Ed Koch’s Lucky Losses
Ed Koch was the 105th Mayor of New York City, serving 3 terms, from 1978 to 1989. During his time as Mayor, Koch oversaw the city’s resurgence from a severe recession, helped to develop low-income housing, and created legislation that prohibited discrimination by the government based on sexual orientation in the areas of employment, housing and education, among many other achievements. The author of 8 books, including “Citizen Koch” and “My Fight Against Anti-Semitism,” he hosts a show on Bloomberg Radio, was recently a judge for “The People’s Court,“ and writes columns for a variety of publications. Born in the Bronx, Koch achieved the rank of Sergeant while fighting in World War II, before completing his law degree at NYU. He lives in Manhattan.
Question: When did you decide to get involved in politics?
Ed Koch: Not actually until I did. I went into the Army in 1943 after attending CCNY for two years. When I came out of the Army, I was 22 years old, I was still living in my parental home and I ultimately went to law school, NYU School of Law, and I became a lawyer in 1949.
In 1956, I moved to Greenwich Village, where I still live, in a different place but in the Village. And to find friends and get acclimated and so forth, I joined the local political club which was then supported Adlai Stevenson and I became their street speaker and supported Adlai in 1956 and again in 1960 when he ran against Ike Eisenhower and was defeated on both occasions. And that was my introduction into politics.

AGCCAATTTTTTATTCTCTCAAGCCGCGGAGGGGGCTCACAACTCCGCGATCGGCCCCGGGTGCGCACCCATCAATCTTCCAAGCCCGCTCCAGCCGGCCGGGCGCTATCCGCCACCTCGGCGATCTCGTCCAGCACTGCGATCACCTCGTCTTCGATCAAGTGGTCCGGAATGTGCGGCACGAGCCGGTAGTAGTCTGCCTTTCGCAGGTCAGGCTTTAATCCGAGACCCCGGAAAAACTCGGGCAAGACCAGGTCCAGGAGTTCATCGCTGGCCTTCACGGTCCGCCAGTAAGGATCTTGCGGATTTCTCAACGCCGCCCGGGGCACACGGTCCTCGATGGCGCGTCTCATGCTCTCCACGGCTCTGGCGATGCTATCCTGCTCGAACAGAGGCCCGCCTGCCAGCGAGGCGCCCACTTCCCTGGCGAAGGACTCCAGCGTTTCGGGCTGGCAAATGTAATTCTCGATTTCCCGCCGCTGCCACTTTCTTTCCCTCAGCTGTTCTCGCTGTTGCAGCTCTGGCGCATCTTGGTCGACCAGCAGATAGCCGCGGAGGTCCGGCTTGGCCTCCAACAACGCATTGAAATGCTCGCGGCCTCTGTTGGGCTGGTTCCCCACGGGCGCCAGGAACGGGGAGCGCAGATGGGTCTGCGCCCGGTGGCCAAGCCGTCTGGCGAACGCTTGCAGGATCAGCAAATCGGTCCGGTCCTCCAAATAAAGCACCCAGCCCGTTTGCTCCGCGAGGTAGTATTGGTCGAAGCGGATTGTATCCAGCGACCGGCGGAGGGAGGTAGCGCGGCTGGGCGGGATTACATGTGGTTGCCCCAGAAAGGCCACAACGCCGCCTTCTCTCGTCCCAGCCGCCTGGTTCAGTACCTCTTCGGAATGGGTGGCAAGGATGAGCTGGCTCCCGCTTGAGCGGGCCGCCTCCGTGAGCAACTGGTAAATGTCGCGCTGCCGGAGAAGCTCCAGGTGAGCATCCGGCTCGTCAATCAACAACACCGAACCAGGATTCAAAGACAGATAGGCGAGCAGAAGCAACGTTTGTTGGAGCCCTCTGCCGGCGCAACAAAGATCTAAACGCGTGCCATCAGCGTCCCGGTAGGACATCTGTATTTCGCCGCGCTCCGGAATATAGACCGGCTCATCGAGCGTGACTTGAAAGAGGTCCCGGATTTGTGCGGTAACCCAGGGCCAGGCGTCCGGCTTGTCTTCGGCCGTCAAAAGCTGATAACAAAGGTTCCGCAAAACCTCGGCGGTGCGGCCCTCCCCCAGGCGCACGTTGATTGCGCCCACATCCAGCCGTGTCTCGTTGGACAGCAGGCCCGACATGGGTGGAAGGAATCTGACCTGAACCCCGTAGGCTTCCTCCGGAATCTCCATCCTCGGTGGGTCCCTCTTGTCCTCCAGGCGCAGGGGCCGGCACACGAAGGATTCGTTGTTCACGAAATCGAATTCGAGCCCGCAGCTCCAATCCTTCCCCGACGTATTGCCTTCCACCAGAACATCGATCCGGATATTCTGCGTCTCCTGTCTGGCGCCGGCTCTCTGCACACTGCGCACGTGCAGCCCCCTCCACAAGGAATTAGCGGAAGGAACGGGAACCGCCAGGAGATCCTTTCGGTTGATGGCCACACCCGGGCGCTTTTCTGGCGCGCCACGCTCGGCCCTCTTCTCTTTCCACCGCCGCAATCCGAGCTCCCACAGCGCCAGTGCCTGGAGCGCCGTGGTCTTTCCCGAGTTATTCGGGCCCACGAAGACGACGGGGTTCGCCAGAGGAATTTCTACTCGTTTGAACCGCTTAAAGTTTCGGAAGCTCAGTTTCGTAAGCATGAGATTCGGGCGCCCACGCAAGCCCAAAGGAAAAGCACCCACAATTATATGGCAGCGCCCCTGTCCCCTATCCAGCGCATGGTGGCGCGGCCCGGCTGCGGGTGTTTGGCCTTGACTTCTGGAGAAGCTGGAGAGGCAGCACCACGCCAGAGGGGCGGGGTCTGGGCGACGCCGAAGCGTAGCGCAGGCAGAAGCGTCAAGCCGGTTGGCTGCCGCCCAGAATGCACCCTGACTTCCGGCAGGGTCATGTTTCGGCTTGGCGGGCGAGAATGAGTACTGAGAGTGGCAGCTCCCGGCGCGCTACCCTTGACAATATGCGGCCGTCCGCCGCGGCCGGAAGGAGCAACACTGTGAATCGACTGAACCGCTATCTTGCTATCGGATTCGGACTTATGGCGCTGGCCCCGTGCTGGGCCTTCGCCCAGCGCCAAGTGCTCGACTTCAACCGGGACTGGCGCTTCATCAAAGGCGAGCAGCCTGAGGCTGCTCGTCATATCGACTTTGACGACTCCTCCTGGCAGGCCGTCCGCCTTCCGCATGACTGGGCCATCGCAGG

I became very active in the club, The Village Independent Democrats and in 1962, when they were seeking to run against the so-called regular member of the assembly, Bill Passananti, who belonged to Carmine De Sapio's club, he being the County Leader at the time, Carmine. And they couldn't find anybody to run and so I volunteered, and I lost. I was lucky that I lost otherwise I would be in Albany today and that would be a fate worse than death.
So, I ran again the following year, this time against Carmine De Sapio, who as I said, was the County Leader having been defeated in 1961 and running for election again in 1963, it being a two-year term, or two-year election. It was difficult to find someone who would oppose him, I volunteered again and I defeated him in an election where about 9,000 people voted and I won by 41 votes.
The legendary mayor endured two fortuitous losses in his early political career: one while campaigning against Eisenhower, and one that helped him avoid Albany, "a fate worse than death."
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